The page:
Urban reforestation

With 100,000 trees, Chile’s capital to get a whole lot greener

Santiago’s much loved park will receive a major face-lift over the next few years, as park rangers give life to Parque Metropolitano’s neglected areas. 

Wednesday, August 01, 2012 Category: Tourism - Enviroment
Santiago, as seen from Cerro San Cristóbal, the park which overlooks the city. Photo: José Rodríguez Santiago, as seen from Cerro San Cristóbal, the park which overlooks the city. Photo: José Rodríguez

Government officials this week announced a plan to reforest 20 percent of Santiago’s Parque Metropolitano (“Metropolitan Park”) during the next three years, with 100,000 native species trees.


It will be the largest downtown reforestation effort in the past 30 years.


The 1784 acre (722 ha) Parque Metropolitano is built alongside the Cerro San Cristóbal hill and provides a range of attractions - including a breathtaking view of the city, a zoo, and a mountain-side escalator - in addition to the serenity that comes with large tracts of forested land folded into the heart of the nation’s capital.


The reforestation effort will make the park more user-friendly and beautiful, help reduce hillside erosion and capture CO2 gases.


It will focus on the “backside” or northwest part of the park, which includes 360 acres (146 ha) that normally receives much less rainfall than the rest of the park - and less attention.


When viewed from the center or eastern parts of the Metropolitan area, such as the prosperous neighborhoods of Providencia and Las Condes, the hillside park provides a lush backdrop to the bustling city.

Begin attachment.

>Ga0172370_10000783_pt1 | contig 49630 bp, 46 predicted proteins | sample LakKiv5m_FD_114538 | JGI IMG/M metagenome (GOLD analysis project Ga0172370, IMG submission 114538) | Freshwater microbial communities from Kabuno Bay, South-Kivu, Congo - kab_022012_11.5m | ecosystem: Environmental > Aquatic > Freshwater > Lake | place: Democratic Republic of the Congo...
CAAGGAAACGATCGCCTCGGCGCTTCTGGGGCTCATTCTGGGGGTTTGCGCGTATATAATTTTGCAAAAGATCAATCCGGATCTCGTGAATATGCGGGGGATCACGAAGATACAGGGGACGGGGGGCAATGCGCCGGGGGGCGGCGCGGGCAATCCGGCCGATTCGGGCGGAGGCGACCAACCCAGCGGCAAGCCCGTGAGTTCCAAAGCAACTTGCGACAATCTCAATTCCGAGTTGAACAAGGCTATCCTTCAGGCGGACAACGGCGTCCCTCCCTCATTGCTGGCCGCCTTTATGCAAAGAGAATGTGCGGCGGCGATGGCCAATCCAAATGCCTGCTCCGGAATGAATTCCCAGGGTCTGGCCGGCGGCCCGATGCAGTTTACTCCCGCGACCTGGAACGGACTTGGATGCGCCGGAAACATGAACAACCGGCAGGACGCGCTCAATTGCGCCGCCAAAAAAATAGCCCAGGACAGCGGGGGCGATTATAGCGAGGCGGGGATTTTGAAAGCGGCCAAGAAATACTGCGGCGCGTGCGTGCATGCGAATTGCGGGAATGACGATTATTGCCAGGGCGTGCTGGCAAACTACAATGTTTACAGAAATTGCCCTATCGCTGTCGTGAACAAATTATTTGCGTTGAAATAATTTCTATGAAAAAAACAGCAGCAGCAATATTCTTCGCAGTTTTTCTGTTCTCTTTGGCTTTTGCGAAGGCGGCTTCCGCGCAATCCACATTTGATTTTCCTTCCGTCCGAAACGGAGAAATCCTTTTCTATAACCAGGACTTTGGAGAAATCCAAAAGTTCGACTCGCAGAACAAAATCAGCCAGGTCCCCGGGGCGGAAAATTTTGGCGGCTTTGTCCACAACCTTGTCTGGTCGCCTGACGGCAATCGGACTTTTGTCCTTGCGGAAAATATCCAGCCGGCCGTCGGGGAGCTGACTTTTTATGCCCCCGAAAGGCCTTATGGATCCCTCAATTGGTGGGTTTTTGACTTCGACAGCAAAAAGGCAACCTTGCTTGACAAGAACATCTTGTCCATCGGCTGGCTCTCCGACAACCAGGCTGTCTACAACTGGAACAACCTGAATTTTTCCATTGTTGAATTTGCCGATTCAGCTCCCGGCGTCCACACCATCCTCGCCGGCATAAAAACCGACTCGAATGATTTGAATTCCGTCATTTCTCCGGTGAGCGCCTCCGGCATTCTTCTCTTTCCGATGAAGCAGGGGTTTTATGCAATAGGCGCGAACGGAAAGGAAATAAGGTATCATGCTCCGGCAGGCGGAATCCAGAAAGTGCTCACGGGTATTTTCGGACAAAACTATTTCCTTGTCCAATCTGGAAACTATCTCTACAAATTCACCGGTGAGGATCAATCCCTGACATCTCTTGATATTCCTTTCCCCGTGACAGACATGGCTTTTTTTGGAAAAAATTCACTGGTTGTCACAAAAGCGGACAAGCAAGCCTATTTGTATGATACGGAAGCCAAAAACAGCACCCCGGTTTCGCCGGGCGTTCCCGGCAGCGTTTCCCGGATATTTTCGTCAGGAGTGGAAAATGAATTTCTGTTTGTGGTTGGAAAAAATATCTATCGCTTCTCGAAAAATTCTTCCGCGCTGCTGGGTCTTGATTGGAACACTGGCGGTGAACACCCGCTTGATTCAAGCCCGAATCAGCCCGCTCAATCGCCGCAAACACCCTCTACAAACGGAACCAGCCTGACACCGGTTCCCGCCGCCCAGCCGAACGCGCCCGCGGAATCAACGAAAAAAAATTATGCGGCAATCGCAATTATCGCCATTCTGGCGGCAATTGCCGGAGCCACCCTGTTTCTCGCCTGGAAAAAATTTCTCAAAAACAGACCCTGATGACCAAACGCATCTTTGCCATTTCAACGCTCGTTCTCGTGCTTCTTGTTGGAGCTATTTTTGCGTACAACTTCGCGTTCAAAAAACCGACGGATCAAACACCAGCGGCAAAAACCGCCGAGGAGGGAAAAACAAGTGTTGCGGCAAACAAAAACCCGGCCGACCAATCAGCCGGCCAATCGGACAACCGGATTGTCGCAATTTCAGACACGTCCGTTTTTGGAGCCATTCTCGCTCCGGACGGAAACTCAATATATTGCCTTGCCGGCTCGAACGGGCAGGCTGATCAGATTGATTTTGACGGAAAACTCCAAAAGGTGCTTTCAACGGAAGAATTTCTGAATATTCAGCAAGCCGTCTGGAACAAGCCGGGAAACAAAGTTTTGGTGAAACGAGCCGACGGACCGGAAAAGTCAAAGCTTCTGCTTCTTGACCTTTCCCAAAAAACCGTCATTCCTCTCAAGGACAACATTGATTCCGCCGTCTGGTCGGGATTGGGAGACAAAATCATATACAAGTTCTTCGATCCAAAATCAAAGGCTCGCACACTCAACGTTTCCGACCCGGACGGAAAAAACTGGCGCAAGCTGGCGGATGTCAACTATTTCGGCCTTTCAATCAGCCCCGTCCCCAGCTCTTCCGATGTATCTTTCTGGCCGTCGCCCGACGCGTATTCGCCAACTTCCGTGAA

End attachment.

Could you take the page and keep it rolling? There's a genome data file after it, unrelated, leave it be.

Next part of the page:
However when viewed from the north and west backside, from areas Huechuraba, Recoleta and Conchalí, it is markedly less green.


“There are lots of patches in this part of the park that have never been forested,” said park director Mauricio Fabry. “It’s been kind of like the ‘backyard’ of our park for many, many years.”


But that’s set to change with the introduction of native tree species selected including quillayes, peumos, maitenes and algarrobos. These trees are especially hardy and resistant to the sun, and need less rainfall than other native tree species.


Some of the trees will be planted in areas that currently have no vegetation, while others will be used to make other areas more densely forested.


“With this effort we’ll be paying back an historic debt the park has with the neighboring barrios of Huechuraba, Recoleta and Conchalí,” Fabry said. 

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